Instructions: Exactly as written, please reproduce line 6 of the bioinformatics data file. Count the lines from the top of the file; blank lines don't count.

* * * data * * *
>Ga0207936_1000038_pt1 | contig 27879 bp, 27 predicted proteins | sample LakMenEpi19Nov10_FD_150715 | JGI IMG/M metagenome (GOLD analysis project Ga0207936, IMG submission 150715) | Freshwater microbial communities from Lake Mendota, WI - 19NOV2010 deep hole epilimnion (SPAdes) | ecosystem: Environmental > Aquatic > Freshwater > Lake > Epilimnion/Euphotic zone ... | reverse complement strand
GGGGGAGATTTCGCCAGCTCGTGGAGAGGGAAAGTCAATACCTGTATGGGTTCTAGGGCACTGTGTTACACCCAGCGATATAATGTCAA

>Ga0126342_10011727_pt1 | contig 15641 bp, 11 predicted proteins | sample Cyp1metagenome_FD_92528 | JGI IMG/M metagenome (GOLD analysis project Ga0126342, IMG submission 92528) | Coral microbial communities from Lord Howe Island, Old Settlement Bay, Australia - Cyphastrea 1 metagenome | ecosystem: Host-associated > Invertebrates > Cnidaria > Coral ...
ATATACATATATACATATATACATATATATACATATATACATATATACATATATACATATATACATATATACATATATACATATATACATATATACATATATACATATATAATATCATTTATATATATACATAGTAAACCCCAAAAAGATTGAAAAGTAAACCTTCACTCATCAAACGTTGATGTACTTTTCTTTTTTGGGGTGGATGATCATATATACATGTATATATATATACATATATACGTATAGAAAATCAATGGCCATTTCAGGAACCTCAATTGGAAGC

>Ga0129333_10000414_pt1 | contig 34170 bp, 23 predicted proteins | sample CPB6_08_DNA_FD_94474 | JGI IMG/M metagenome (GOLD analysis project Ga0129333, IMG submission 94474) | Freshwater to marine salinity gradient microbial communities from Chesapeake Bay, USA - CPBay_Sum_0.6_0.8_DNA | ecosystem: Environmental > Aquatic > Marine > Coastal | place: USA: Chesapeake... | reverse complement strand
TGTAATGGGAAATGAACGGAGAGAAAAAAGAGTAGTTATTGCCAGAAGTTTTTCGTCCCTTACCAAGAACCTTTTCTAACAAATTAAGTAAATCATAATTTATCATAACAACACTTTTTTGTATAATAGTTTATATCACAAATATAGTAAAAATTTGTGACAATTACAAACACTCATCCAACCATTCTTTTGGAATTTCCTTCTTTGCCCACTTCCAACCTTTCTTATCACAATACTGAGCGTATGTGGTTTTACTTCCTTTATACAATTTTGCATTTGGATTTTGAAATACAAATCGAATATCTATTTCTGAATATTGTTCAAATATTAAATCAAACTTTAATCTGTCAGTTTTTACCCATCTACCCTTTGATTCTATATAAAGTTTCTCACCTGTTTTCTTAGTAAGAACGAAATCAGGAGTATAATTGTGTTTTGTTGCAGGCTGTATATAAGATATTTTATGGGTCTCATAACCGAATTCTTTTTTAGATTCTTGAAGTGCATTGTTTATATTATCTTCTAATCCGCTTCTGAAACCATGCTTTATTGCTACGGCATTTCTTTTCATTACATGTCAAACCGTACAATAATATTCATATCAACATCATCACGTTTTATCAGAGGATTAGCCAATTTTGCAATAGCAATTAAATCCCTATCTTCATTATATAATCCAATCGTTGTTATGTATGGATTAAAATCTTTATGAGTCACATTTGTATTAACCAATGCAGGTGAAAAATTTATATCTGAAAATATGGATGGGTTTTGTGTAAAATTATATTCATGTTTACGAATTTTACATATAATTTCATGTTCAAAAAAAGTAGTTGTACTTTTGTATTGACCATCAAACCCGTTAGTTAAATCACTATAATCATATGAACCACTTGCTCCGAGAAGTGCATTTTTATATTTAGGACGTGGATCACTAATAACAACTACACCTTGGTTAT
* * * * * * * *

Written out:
TGTAATGGGAAATGAACGGAGAGAAAAAAGAGTAGTTATTGCCAGAAGTTTTTCGTCCCTTACCAAGAACCTTTTCTAACAAATTAAGTAAATCATAATTTATCATAACAACACTTTTTTGTATAATAGTTTATATCACAAATATAGTAAAAATTTGTGACAATTACAAACACTCATCCAACCATTCTTTTGGAATTTCCTTCTTTGCCCACTTCCAACCTTTCTTATCACAATACTGAGCGTATGTGGTTTTACTTCCTTTATACAATTTTGCATTTGGATTTTGAAATACAAATCGAATATCTATTTCTGAATATTGTTCAAATATTAAATCAAACTTTAATCTGTCAGTTTTTACCCATCTACCCTTTGATTCTATATAAAGTTTCTCACCTGTTTTCTTAGTAAGAACGAAATCAGGAGTATAATTGTGTTTTGTTGCAGGCTGTATATAAGATATTTTATGGGTCTCATAACCGAATTCTTTTTTAGATTCTTGAAGTGCATTGTTTATATTATCTTCTAATCCGCTTCTGAAACCATGCTTTATTGCTACGGCATTTCTTTTCATTACATGTCAAACCGTACAATAATATTCATATCAACATCATCACGTTTTATCAGAGGATTAGCCAATTTTGCAATAGCAATTAAATCCCTATCTTCATTATATAATCCAATCGTTGTTATGTATGGATTAAAATCTTTATGAGTCACATTTGTATTAACCAATGCAGGTGAAAAATTTATATCTGAAAATATGGATGGGTTTTGTGTAAAATTATATTCATGTTTACGAATTTTACATATAATTTCATGTTCAAAAAAAGTAGTTGTACTTTTGTATTGACCATCAAACCCGTTAGTTAAATCACTATAATCATATGAACCACTTGCTCCGAGAAGTGCATTTTTATATTTAGGACGTGGATCACTAATAACAACTACACCTTGGTTAT